Thousands of fragments of clay pipes for smoking tobacco were found across all sites excavated in Carrickfergus. Pipe smoking developed in the later sixteenth century when tobacco was introduced to Europe from the New World.
Originally touted as a medicine, by the early seventeenth century, tobacco smoking had become a recreational and social activity. The shape and size of smoking pipes give a good indication of their date - very early pipes can be identified by their small bowl size and short thick stems, reflecting the expensive cost of tobacco as a luxury commodity. The lowering of price throughout the seventeenth century is reflected in the enlarging of the bowl and longer, thinner stems so that the heat of the pipebowl, containing more tobacco, could be kept further away from the face when smoking.
The early tobacco pipes found in Carrickfergus come from England. Bristol was particularly famous for its pipe industry and the trade of pipes between Bristol and Ireland is recorded as early as 1597. The port books for Carrickfergus c.1614-15 show regular shipments of pipes from Barnstaple and Chester in the West Country.
A small number of unusual red clay pipes were also discovered across many of the Carrickfergus sites excavated. These date to c.1680-1710 and geological examination of the clays suggest that they were locally produced in Carrickfergus, perhaps as a result of disrupted trade caused by the Williamite wars in 1690.
Amusement & Entertainment
Jaw’s or Jew’s Harps
The Delaney excavations unearthed numerous artefacts associated with socialising and entertainment. The large quantities of material culture associated with smoking and drinking, like the tobacco pipes and ale tankard fragments, indicate that the local alehouses or taprooms served much of the town’s entertainment.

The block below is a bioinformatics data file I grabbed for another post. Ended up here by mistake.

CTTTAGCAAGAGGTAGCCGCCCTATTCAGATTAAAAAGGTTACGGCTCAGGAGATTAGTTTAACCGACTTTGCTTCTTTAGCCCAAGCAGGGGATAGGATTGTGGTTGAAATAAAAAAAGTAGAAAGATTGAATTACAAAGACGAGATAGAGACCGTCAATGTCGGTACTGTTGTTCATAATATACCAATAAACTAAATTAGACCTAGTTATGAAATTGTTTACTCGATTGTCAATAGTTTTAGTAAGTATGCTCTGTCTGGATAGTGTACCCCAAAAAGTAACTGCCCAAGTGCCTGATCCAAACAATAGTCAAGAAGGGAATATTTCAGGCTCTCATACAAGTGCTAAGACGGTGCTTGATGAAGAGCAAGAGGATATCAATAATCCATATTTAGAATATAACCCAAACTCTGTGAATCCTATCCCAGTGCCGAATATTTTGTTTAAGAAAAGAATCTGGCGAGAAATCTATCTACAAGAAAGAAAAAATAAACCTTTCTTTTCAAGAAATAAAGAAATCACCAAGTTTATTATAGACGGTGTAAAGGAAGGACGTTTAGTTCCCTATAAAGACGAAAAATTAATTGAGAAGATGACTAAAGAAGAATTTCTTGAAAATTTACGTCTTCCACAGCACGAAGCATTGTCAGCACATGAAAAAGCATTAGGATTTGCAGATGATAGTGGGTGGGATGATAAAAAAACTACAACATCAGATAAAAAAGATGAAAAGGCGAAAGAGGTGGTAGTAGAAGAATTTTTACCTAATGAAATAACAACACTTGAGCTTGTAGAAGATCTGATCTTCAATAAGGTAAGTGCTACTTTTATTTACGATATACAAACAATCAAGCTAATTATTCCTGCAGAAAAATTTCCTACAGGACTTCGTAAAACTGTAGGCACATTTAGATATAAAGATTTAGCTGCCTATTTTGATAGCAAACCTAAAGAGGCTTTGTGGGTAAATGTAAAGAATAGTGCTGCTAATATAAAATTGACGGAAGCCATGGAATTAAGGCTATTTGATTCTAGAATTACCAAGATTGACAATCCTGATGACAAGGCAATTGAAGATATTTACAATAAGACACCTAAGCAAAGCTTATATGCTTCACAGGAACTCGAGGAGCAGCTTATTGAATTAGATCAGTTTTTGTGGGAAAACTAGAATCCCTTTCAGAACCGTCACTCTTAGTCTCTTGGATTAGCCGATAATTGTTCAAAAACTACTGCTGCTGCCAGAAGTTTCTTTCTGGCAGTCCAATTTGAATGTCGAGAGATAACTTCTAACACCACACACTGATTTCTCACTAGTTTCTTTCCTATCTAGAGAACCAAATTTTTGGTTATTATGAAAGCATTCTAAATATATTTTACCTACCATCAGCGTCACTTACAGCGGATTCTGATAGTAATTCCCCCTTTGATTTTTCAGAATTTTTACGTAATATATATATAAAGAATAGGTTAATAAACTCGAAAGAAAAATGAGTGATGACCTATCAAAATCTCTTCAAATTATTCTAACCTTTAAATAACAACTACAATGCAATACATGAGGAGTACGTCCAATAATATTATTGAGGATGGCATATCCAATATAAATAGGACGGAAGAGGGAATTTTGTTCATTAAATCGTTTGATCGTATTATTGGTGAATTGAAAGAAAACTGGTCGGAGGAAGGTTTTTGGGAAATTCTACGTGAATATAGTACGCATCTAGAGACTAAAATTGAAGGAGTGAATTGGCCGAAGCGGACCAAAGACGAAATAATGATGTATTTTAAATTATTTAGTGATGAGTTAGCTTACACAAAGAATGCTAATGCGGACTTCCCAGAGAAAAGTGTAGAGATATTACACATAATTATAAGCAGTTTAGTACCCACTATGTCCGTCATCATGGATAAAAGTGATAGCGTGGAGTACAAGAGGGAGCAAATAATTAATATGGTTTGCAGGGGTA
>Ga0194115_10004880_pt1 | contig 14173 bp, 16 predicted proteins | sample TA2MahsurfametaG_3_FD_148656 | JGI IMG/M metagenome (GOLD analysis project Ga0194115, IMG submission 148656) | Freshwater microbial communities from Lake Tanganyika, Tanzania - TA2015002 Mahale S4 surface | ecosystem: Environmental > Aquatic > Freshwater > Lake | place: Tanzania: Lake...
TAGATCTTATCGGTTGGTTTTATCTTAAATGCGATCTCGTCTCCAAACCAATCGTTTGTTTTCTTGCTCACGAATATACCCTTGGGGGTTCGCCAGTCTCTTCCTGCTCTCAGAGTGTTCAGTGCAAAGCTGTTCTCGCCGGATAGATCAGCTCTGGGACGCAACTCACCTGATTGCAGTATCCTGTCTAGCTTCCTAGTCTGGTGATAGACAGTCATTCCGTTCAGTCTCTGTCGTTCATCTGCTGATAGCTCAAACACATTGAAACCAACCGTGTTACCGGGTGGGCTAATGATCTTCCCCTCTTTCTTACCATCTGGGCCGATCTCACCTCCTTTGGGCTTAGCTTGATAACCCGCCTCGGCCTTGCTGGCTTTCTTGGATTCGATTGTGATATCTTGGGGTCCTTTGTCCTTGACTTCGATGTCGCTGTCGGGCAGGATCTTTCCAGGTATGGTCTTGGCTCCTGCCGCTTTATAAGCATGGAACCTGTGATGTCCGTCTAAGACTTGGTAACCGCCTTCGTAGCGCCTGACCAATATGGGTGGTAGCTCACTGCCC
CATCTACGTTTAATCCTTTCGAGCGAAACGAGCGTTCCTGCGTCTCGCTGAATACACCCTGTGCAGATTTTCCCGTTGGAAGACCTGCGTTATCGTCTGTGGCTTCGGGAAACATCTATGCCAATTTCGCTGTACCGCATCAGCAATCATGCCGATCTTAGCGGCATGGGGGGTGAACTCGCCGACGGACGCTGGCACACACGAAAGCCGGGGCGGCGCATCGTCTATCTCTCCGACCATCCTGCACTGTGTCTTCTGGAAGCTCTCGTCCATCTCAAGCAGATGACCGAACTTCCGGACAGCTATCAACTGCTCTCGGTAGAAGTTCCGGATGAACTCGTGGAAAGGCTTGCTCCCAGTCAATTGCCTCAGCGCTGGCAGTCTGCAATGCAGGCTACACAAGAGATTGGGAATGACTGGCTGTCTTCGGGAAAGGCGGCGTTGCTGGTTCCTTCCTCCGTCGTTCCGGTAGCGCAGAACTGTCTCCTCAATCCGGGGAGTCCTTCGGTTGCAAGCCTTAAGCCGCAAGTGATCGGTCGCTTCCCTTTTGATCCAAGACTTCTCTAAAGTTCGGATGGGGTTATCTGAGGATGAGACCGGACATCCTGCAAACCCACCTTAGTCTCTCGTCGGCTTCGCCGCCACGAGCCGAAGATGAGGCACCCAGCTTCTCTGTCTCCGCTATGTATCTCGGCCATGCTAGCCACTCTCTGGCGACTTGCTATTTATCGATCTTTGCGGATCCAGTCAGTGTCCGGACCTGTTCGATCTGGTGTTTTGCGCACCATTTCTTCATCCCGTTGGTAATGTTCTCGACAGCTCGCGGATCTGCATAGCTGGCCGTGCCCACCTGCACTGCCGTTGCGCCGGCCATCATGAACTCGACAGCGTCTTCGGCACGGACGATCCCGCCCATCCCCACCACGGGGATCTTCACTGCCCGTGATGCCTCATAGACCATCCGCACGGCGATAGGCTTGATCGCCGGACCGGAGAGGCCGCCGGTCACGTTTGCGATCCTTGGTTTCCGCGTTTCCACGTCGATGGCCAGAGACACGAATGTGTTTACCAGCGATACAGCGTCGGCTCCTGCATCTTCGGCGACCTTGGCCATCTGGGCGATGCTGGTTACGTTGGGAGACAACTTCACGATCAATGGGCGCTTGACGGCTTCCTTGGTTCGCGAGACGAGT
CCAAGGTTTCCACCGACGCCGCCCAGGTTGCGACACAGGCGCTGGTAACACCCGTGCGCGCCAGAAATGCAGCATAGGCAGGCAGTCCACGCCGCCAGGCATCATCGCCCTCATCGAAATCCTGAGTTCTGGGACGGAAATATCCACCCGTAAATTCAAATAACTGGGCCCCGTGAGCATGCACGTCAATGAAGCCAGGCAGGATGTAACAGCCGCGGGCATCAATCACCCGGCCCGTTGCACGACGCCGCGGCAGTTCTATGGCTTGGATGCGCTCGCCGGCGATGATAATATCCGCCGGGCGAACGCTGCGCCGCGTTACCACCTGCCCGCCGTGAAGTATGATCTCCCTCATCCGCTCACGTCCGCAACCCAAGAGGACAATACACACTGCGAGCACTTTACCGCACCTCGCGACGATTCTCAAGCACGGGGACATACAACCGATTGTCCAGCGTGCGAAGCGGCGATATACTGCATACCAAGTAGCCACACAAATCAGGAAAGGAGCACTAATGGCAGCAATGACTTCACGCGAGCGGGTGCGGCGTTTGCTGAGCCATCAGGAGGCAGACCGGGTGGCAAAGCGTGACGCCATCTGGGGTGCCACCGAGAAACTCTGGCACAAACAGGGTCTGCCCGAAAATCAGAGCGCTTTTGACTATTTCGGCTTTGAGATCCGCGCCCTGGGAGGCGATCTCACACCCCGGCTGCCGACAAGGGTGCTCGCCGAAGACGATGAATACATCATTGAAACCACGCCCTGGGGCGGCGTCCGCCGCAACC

A common object amongst the finds of the town was the Jaw’s Harp, also known as a Jew’s Harp. This is a small musical instrument made of iron, often with a steel or brass reed, held against the lips or the teeth and plucked with the fingers to make sounds. Their presence in the archaeological record suggests that music was a popular past time and singing was also common.
Flat pieces of bone, metal and slate discs might be interpreted as gaming counters for tactical board games such as draughts or ‘tables’ (backgammon). Dice and chess were also popular seventeenth century games and a possible chess piece made of bone or wood may be found in the collection. Card games were another standard form of amusement for all levels of society - although items of this sort do not survive archaeologically, their presence and popularity is indicated in documentary records such as the Ulster port book accounts 1612-1615. Dice and card games both suggest gambling was prevalent.
Industrial Activity & Occupations
Hundreds of artefacts including tools and waste material are indicative of skilled craftsmen and trades in early-modern Carrickfergus. Industrial tradesmen were a necessity for urban centres like Carrickfergus: blacksmiths, carpenters and coopers, masons, leatherworkers and tanners, tailors, bakers, butchers, brewers, millers, fishermen, inn keepers. Many of these occupations are reflected in the archaeological record. Copious amounts of leather offcuts and shoe fragments point to the presence of a local shoemaker or cobbler in Carrickfergus. That Irish style leather brogues are found in the town might also suggest a broguemaker or a shoemaker skilled in making both Irish and European style shoes.
Horseshoes and fiddle-key or shoeing nails implying blacksmithing and horse grooming. Hand-built bricks indicate brick makers and bricklayers and finished Cultra stone found in both ecclesiastical and domestic contexts suggest skilled masons. Needles and thimbles might reflect tailoring, either as a profession or simply within the home, as might fishing hooks indicate fishing as an occupation.